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Contributions of Public Participation in Planning to the Management of Coastal Resource Conflicts: Case Studies in Swedish West Coast Municipalities

Konferensbidrag (offentliggjort, men ej förlagsutgivet)
Författare Andrea Morf
Publicerad i Paper resented at the Coastal Zone Canada Association’s sixth biennial Conference “All Within One Ocean: Co-operation in Sustainable Coastal and Ocean Management” in St. John’s, Newfoundland, June 25-30, 2004
Publiceringsår 2004
Publicerad vid Institutionen för omvärldsstudier av människans villkor, avdelningen för humanekologi
Språk en
Ämnesord Public participation, spatial planning, natural resource conflicts, coastal management, case studies, municipal level, Sweden
Ämneskategorier Vatten i natur och samhälle, Översiktlig planering, Studier av offentlig förvaltning, Teknik och social förändring

Sammanfattning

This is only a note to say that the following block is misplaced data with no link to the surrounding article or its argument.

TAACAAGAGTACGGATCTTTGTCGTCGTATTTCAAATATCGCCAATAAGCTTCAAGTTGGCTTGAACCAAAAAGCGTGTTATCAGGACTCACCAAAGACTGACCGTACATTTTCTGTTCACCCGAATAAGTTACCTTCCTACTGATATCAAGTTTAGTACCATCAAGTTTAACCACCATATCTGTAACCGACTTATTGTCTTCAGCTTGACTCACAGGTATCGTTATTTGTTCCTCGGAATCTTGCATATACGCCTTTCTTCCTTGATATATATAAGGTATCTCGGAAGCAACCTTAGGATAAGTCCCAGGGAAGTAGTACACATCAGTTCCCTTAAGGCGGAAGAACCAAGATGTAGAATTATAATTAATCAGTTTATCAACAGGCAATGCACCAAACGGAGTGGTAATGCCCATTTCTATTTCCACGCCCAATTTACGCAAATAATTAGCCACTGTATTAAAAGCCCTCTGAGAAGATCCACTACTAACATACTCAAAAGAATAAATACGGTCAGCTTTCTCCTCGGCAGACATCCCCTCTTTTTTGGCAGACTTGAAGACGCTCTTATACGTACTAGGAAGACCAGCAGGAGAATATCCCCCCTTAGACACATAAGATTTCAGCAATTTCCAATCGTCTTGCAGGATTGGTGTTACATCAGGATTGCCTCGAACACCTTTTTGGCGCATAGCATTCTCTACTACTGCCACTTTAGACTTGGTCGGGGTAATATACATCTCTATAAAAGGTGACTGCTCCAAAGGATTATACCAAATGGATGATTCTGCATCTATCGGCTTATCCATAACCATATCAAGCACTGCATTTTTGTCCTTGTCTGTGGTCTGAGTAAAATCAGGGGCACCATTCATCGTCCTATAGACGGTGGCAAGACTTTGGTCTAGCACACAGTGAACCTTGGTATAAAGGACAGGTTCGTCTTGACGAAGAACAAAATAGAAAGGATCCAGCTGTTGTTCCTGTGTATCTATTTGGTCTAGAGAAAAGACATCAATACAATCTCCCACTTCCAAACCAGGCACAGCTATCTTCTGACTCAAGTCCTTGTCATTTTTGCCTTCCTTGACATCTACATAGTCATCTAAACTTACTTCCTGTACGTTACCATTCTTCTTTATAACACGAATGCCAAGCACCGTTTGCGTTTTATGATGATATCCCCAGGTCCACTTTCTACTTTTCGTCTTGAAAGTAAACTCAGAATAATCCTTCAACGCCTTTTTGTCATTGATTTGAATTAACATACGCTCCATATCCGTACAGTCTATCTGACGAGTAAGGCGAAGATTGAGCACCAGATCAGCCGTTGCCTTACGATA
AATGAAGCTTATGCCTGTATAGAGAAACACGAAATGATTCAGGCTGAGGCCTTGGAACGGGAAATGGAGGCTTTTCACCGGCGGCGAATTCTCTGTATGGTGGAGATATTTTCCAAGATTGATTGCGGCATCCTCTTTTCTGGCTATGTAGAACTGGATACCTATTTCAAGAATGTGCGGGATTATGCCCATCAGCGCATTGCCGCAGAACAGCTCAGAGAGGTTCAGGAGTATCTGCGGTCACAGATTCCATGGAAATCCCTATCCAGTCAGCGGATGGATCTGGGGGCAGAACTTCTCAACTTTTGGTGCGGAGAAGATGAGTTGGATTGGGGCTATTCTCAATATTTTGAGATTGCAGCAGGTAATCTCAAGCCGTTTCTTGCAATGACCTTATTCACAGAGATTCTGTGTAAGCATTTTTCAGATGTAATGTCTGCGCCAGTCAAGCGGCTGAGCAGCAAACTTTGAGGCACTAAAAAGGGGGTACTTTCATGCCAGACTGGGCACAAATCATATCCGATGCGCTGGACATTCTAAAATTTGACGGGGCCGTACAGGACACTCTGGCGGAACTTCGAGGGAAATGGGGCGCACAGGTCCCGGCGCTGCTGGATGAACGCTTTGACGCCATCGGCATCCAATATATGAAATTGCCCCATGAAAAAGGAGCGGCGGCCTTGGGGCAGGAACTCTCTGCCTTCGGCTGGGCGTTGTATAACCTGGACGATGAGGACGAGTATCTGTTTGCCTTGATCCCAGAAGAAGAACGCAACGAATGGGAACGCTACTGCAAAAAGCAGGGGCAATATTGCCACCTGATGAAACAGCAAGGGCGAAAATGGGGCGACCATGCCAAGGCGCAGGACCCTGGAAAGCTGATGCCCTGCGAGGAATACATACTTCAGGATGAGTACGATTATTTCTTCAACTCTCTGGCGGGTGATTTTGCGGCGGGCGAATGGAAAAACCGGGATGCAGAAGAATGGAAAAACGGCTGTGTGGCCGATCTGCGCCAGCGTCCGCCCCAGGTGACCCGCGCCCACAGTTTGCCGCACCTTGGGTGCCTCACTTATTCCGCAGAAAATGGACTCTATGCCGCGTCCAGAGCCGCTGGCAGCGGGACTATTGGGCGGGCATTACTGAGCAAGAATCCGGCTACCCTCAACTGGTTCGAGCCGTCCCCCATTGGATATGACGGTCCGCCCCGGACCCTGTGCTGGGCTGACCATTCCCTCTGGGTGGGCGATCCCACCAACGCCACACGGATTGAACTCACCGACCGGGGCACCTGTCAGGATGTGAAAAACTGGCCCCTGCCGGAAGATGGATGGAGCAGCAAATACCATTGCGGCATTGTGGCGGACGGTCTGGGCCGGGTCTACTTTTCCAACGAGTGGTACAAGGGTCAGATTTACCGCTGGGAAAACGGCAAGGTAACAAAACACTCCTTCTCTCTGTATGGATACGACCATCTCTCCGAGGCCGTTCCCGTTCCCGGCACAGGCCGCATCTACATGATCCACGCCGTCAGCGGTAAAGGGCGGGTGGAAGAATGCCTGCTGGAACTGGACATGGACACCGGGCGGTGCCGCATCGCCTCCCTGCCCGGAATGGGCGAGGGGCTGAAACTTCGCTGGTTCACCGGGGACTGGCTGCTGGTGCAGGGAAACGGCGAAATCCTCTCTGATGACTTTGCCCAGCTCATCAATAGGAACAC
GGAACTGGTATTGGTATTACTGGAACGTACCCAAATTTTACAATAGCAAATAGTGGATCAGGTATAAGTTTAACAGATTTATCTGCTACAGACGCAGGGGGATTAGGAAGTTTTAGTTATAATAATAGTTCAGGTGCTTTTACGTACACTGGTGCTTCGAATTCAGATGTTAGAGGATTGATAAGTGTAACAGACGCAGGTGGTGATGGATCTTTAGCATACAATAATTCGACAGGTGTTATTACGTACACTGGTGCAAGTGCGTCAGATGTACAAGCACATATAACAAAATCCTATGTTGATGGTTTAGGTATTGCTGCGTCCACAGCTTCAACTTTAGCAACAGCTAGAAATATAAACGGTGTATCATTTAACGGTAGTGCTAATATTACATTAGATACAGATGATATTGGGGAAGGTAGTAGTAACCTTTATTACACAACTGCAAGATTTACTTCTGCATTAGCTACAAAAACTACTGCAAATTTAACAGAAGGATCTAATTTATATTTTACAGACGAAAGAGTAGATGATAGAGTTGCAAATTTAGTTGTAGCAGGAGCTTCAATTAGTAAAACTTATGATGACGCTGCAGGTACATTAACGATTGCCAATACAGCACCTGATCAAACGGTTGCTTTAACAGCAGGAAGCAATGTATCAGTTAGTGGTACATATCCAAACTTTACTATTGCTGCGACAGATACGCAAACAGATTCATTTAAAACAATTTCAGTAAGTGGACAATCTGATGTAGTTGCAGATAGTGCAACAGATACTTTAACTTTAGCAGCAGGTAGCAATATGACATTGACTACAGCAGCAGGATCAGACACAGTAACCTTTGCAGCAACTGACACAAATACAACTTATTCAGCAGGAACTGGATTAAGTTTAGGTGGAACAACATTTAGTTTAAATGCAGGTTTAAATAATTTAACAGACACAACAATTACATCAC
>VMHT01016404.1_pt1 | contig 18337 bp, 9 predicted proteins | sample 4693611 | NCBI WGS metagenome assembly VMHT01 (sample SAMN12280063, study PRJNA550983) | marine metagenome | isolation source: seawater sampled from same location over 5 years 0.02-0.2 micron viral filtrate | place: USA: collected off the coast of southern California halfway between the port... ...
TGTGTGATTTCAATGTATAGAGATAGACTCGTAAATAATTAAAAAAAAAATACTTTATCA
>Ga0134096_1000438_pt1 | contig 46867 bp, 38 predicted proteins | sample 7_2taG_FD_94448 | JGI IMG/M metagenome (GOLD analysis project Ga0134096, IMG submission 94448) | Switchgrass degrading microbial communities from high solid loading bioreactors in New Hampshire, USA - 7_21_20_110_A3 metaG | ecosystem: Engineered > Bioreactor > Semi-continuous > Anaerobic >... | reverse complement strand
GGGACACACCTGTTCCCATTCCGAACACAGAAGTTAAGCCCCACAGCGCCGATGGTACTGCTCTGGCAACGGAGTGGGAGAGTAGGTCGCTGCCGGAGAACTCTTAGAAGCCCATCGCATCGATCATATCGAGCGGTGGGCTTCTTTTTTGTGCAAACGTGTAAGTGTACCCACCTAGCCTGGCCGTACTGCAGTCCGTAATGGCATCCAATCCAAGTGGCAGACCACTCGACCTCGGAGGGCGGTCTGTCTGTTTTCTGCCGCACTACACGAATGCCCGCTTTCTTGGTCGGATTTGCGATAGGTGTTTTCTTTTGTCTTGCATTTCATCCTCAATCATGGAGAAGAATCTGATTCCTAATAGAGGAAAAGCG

This paper is based on empirical research for a Ph. D.-thesis: case studies of physical (spatial) planning and coastal resource-use conflicts in two Swedish West Coast municipalities. Departing from the question of the thesis, possible contributions of public participation in municipal planning to the management of coastal resource conflicts shall be discussed. Coastal management literature emphasises the need for integration regarding many aspects: between water and land, across administrative- and use sectors, across hierarchical levels, etc. Participation of as many stakeholders as possible when formulating and implementing coastal policy is an important requirement, for improving plan-quality, enhancing acceptance, and facilitating implementation. In Sweden, municipal physical planning is one management tool (out of few) co-ordinating resource management across administrative sectors and environmental systems – a complement to sector management on municipal level. Broad public participation is statutory; many types of stakeholders can be included. Physical planning thus has the potential to serve as forum for a public and local debate about coast-typical problems. Coastal resource use conflicts are part of planning. They usually have several layers or dimensions. The case studies indicate that the commonly applied procedures do not include all types of conflict dimensions to the same extent (e.g. water-related problems or the value-dimension of a conflict do not enter documents as easily as land-use aspects). Creating public attention for strategic level coastal problems can be difficult; local and specific questions are more mobilising. Political attention for coastal problems has at times been low – coastal planning and method-development depended highly on transitory external financing. Furthermore, important coastal policy decisions are made sectorally on national and regional, rather than on municipal level, with a narrow range of selected participants. Creating a broad local debate about coastal resources under these conditions is a challenge for municipalities. Difficulties lie in the present design of the planning- and natural resource management system and with the question of how to mobilise whom. Thus, standard participation procedures often do not facilitate a general public debate about more “difficult” topics and resource-use conflicts and may not sufficiently be tied to the larger management system, which can lead to incomplete or short-sighted solutions. For improving management, the possibilities for contact between stakeholders would need to be enhanced through e.g. complementary forums, an adaptation of planning-procedures, and further integration with the overall-management system.

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